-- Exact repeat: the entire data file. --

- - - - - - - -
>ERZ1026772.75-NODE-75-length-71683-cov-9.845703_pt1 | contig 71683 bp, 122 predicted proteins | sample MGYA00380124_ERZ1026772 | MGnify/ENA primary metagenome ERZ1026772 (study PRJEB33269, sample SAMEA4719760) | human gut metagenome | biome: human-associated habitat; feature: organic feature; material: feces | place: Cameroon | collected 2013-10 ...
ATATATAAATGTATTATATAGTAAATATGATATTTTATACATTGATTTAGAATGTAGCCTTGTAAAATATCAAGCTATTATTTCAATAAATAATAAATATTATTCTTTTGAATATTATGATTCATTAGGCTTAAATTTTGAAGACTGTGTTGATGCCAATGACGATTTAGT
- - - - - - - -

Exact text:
>ERZ1026772.75-NODE-75-length-71683-cov-9.845703_pt1 | contig 71683 bp, 122 predicted proteins | sample MGYA00380124_ERZ1026772 | MGnify/ENA primary metagenome ERZ1026772 (study PRJEB33269, sample SAMEA4719760) | human gut metagenome | biome: human-associated habitat; feature: organic feature; material: feces | place: Cameroon | collected 2013-10 ...
ATATATAAATGTATTATATAGTAAATATGATATTTTATACATTGATTTAGAATGTAGCCTTGTAAAATATCAAGCTATTATTTCAATAAATAATAAATATTATTCTTTTGAATATTATGATTCATTAGGCTTAAATTTTGAAGACTGTGTTGATGCCAATGACGATTTAGT